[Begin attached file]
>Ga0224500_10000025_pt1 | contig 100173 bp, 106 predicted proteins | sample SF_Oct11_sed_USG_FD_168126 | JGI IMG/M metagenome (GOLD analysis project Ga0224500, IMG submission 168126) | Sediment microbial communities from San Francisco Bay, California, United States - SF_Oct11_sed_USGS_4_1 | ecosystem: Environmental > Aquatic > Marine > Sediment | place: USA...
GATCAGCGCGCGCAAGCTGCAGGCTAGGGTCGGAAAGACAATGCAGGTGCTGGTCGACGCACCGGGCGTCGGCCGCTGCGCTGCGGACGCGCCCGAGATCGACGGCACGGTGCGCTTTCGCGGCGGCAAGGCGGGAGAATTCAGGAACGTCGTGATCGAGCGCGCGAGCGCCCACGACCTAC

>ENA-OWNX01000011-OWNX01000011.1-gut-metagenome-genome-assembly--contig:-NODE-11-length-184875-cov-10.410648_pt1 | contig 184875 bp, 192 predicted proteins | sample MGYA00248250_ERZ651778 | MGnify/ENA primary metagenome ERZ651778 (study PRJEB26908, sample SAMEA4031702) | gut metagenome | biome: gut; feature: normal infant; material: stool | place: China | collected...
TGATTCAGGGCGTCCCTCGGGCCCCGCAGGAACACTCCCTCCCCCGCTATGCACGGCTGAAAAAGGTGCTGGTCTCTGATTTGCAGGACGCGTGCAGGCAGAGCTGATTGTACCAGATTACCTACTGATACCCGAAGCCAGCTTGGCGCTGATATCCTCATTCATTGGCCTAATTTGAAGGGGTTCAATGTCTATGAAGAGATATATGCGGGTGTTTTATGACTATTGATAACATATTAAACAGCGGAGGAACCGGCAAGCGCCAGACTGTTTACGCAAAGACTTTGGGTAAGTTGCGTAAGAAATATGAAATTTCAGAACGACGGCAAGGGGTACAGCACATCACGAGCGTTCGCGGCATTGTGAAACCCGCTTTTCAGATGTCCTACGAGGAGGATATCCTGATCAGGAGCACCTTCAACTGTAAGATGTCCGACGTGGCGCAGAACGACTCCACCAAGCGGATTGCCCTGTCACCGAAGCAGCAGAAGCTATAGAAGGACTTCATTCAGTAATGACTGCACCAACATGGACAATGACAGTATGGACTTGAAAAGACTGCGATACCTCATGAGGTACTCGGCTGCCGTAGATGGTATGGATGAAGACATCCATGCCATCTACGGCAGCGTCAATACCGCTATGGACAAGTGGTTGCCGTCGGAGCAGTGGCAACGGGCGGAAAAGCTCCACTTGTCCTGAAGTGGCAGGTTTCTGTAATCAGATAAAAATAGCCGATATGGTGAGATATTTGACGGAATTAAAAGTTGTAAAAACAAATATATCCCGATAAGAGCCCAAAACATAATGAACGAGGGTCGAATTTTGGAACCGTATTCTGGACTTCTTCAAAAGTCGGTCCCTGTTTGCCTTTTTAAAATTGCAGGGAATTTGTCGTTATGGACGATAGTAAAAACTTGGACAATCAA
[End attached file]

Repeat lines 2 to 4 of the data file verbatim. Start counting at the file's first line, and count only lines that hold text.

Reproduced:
GATCAGCGCGCGCAAGCTGCAGGCTAGGGTCGGAAAGACAATGCAGGTGCTGGTCGACGCACCGGGCGTCGGCCGCTGCGCTGCGGACGCGCCCGAGATCGACGGCACGGTGCGCTTTCGCGGCGGCAAGGCGGGAGAATTCAGGAACGTCGTGATCGAGCGCGCGAGCGCCCACGACCTAC

>ENA-OWNX01000011-OWNX01000011.1-gut-metagenome-genome-assembly--contig:-NODE-11-length-184875-cov-10.410648_pt1 | contig 184875 bp, 192 predicted proteins | sample MGYA00248250_ERZ651778 | MGnify/ENA primary metagenome ERZ651778 (study PRJEB26908, sample SAMEA4031702) | gut metagenome | biome: gut; feature: normal infant; material: stool | place: China | collected...
TGATTCAGGGCGTCCCTCGGGCCCCGCAGGAACACTCCCTCCCCCGCTATGCACGGCTGAAAAAGGTGCTGGTCTCTGATTTGCAGGACGCGTGCAGGCAGAGCTGATTGTACCAGATTACCTACTGATACCCGAAGCCAGCTTGGCGCTGATATCCTCATTCATTGGCCTAATTTGAAGGGGTTCAATGTCTATGAAGAGATATATGCGGGTGTTTTATGACTATTGATAACATATTAAACAGCGGAGGAACCGGCAAGCGCCAGACTGTTTACGCAAAGACTTTGGGTAAGTTGCGTAAGAAATATGAAATTTCAGAACGACGGCAAGGGGTACAGCACATCACGAGCGTTCGCGGCATTGTGAAACCCGCTTTTCAGATGTCCTACGAGGAGGATATCCTGATCAGGAGCACCTTCAACTGTAAGATGTCCGACGTGGCGCAGAACGACTCCACCAAGCGGATTGCCCTGTCACCGAAGCAGCAGAAGCTATAGAAGGACTTCATTCAGTAATGACTGCACCAACATGGACAATGACAGTATGGACTTGAAAAGACTGCGATACCTCATGAGGTACTCGGCTGCCGTAGATGGTATGGATGAAGACATCCATGCCATCTACGGCAGCGTCAATACCGCTATGGACAAGTGGTTGCCGTCGGAGCAGTGGCAACGGGCGGAAAAGCTCCACTTGTCCTGAAGTGGCAGGTTTCTGTAATCAGATAAAAATAGCCGATATGGTGAGATATTTGACGGAATTAAAAGTTGTAAAAACAAATATATCCCGATAAGAGCCCAAAACATAATGAACGAGGGTCGAATTTTGGAACCGTATTCTGGACTTCTTCAAAAGTCGGTCCCTGTTTGCCTTTTTAAAATTGCAGGGAATTTGTCGTTATGGACGATAGTAAAAACTTGGACAATCAA